Tips for good resume writing

Tips for a good resume

John Hersey says, "journalism allows its readers to witness a story, and good fiction makes the reader live the story." Similarly, a good resume should make the recruiter see the value in the hire and, visualise the potential in the candidate. A resume is the essential document that starts the recruitment process. In part one of this multi- part series, let us see how you can gain advantage with a good resume or slip into career stagnation with seemingly small mistakes.

Objective of a resume

The first step is to identify if you are writing a resume proactively to showcase your skills and search for a job, or, you are simply responding to a piece of information about an open job position. This simple yet essential step outlines the purpose of your resume. The proactive resume needs to bring out important information about your skills both as keywords and as action words. The reactive resume should match to the open job position to the best extent possible.

Catching attention and sustaining interest

Driven by enthusiasm, job hunters end up writing long and often boring-to-read resumes. Remember, you are working on a resume, and that is your resume. You are familiar with all aspects of your resume. A recruiter is required to review hundreds of resumes in a given day. A long winding story about one perceived difficult challenge is not going to help.

A resume delivers in two parts:

(1) It gets you a meeting (the interview) with a recruiter or the hiring manager (your future boss)

(2) Having achieved step 1, it forms the basis for a decision on your selection

When you focus too much on the interview and the career beyond, you tend to understate your role. This is in fear that you will be asked to deliver all that you portrayed in your resume. When you focus too much on getting to the interview, you tend to overstate your achievements and face challenges in not being able to deliver. A resume should sustain both steps, get the interview and form the basis for your career.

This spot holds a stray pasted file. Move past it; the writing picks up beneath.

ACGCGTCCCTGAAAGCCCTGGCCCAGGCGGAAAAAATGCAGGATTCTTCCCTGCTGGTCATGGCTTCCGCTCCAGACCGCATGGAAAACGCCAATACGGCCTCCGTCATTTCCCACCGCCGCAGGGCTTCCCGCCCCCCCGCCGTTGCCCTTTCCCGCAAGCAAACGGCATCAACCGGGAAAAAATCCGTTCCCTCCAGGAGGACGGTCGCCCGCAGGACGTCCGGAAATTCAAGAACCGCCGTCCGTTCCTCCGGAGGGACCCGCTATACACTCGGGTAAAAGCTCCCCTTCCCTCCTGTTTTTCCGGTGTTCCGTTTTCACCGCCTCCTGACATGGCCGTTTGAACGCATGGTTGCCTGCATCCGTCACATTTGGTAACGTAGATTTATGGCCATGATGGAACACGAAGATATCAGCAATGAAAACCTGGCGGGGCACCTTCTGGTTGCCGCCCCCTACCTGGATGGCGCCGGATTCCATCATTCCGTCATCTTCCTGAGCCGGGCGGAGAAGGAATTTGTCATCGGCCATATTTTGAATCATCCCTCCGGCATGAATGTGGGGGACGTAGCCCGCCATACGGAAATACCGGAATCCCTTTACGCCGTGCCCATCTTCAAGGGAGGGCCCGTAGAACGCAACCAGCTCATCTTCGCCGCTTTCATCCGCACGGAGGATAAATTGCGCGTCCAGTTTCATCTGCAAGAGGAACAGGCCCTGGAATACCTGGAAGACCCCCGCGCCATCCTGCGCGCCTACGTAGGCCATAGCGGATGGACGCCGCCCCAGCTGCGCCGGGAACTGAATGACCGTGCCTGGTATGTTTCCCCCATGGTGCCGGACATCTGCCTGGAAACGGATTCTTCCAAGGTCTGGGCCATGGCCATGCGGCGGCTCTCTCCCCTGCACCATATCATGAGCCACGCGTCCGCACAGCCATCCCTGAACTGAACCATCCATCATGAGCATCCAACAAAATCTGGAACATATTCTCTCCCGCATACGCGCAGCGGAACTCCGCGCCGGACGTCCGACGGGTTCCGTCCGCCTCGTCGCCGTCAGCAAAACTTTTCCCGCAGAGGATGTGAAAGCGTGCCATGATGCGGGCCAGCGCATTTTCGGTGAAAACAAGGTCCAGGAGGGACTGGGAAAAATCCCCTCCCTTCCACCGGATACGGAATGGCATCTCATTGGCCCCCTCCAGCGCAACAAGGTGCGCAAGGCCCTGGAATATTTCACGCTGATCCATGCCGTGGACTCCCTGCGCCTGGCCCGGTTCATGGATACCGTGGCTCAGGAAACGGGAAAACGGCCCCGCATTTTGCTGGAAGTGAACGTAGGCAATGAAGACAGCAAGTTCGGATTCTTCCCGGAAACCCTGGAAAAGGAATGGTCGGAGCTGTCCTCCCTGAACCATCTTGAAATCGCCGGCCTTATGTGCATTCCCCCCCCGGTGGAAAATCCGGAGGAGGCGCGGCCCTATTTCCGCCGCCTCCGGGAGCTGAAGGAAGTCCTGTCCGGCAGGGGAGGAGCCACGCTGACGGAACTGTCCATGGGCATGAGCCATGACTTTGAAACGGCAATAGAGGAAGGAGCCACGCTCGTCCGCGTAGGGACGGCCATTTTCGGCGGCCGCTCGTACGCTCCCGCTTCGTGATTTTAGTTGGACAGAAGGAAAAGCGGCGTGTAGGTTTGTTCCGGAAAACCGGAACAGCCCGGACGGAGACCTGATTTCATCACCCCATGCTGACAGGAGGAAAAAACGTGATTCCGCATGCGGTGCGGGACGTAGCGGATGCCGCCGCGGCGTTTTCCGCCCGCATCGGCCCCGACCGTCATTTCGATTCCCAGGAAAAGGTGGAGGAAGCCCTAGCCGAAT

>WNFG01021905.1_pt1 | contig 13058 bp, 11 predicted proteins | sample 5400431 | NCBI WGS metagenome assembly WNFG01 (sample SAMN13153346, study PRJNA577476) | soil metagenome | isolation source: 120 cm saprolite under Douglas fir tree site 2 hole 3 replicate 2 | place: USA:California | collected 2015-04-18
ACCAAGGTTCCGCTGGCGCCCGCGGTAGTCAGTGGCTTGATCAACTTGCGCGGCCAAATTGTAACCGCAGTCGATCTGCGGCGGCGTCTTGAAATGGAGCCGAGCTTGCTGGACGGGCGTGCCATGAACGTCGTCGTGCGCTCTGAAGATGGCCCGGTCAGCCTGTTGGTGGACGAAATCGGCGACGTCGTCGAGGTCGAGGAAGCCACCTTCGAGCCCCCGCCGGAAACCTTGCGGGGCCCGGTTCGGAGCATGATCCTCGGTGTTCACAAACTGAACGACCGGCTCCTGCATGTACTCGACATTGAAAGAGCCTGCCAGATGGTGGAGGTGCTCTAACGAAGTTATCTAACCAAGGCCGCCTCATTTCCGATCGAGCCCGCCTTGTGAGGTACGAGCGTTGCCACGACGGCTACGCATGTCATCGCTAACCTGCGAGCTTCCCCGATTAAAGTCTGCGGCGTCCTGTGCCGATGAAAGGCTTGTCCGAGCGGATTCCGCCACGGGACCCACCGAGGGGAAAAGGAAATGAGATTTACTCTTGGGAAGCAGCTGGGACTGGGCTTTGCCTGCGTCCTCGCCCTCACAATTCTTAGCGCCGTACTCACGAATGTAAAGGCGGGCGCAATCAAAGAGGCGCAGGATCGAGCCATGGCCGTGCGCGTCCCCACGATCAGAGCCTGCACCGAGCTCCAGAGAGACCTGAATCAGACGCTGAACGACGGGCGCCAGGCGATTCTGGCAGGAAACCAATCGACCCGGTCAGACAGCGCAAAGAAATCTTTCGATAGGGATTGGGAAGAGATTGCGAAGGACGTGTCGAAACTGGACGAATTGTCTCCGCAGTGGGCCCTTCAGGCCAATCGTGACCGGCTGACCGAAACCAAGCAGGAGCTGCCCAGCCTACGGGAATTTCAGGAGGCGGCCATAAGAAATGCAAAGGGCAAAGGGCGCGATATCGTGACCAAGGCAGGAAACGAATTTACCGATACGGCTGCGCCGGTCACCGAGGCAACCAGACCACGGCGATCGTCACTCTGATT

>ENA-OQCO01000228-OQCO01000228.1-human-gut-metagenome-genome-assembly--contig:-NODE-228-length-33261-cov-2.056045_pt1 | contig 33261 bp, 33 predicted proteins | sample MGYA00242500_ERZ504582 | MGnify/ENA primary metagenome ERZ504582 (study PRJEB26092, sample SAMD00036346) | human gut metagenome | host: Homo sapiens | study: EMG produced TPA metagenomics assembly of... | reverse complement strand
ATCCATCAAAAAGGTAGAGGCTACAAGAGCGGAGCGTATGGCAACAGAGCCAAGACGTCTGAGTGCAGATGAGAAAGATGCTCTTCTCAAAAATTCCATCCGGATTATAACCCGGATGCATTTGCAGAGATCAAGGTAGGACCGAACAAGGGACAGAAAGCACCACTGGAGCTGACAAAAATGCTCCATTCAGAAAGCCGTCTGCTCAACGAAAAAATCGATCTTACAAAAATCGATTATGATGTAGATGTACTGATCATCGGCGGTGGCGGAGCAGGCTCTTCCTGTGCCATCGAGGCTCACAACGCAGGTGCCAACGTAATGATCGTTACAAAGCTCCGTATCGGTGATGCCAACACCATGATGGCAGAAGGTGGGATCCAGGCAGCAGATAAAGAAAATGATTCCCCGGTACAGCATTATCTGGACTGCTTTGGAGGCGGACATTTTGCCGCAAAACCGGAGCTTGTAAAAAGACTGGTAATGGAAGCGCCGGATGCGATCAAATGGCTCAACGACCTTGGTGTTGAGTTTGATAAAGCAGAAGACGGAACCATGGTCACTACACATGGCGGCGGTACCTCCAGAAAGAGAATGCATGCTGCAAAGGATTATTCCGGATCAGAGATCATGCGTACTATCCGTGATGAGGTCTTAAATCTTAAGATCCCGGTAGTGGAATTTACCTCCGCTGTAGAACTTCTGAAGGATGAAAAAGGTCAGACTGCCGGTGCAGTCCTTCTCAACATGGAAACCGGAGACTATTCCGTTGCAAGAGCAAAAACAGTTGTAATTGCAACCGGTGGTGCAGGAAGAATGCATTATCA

Resume templates from the internet

It is a good thing to choose a resume from the internet to create your resume. When selecting a template remember that the resume should:
  • Not be distractingly louder than your capability and skills
  • Be relevant to the industry – job position (include a photo or not)
  • Not force sections into the resume (social networking as a section for example)

Long winding and boring versus quantified and high impact

Job hunters, especially at the early part of their careers, tend to write long lists of seemingly meaningless things about their professional personality: team worker, problem solver, hard working, creative, disciplined, never say die attitude, excellent communicator, result oriented are commonly found phrases in resumes. Most recruiters have read these phrases too many times and instantly feel boredom. Instead, describe your qualities and strengths in a manner that the resume is true to your personality. These phrases should be in your resume because they describe you, not because your friend has them, not because you found those phrases in a resume template.

Boring versus high impact

Avoid this:
  • Senior level data administration professional
  • Expert in database management
  • Implemented creative solutions to produce fast results
  • At home with analytics, data structures
  • Comfortable with all aspects of enterprise grade database management
Go for this:
  • Skill: Database management
  • Expert in: Normalisation, Indexing, Warehousing, Analytics, Stored procedures,
  • Data arrays
  • Handled large database tables with up to 5 million records
  • Retrieved data in 30 milli seconds using performance optimisation
  • Optimised database that did not report any down time in two years
Attention grabbing methods
  • How do you gather attention then? Here are some important steps:
  • Know the target job position you are applying for
  • It is recommended to have different versions of resumes for different target job positions
  • Resume versions should not have contradicting information or misstate facts
  • Choose specific aspects that are important to the job position
  • Dig deep on those aspects of your career that match those in the job position
  • Quantify (express in numbers) those aspects
  • Bring depth and back your strengths
While you get your ideas around the above guidelines, we will come back with more pointers on:
  • Is your resume web ready?
  • Why is formatting so important?
  • What are resume lies and, how they can kill a career?
  • How to use keywords and action words in good combinations?
  • Should a resume always be in two pages?

Watch this space for more…

The author is Madhu Murty Ronanki, president, TalentSprint

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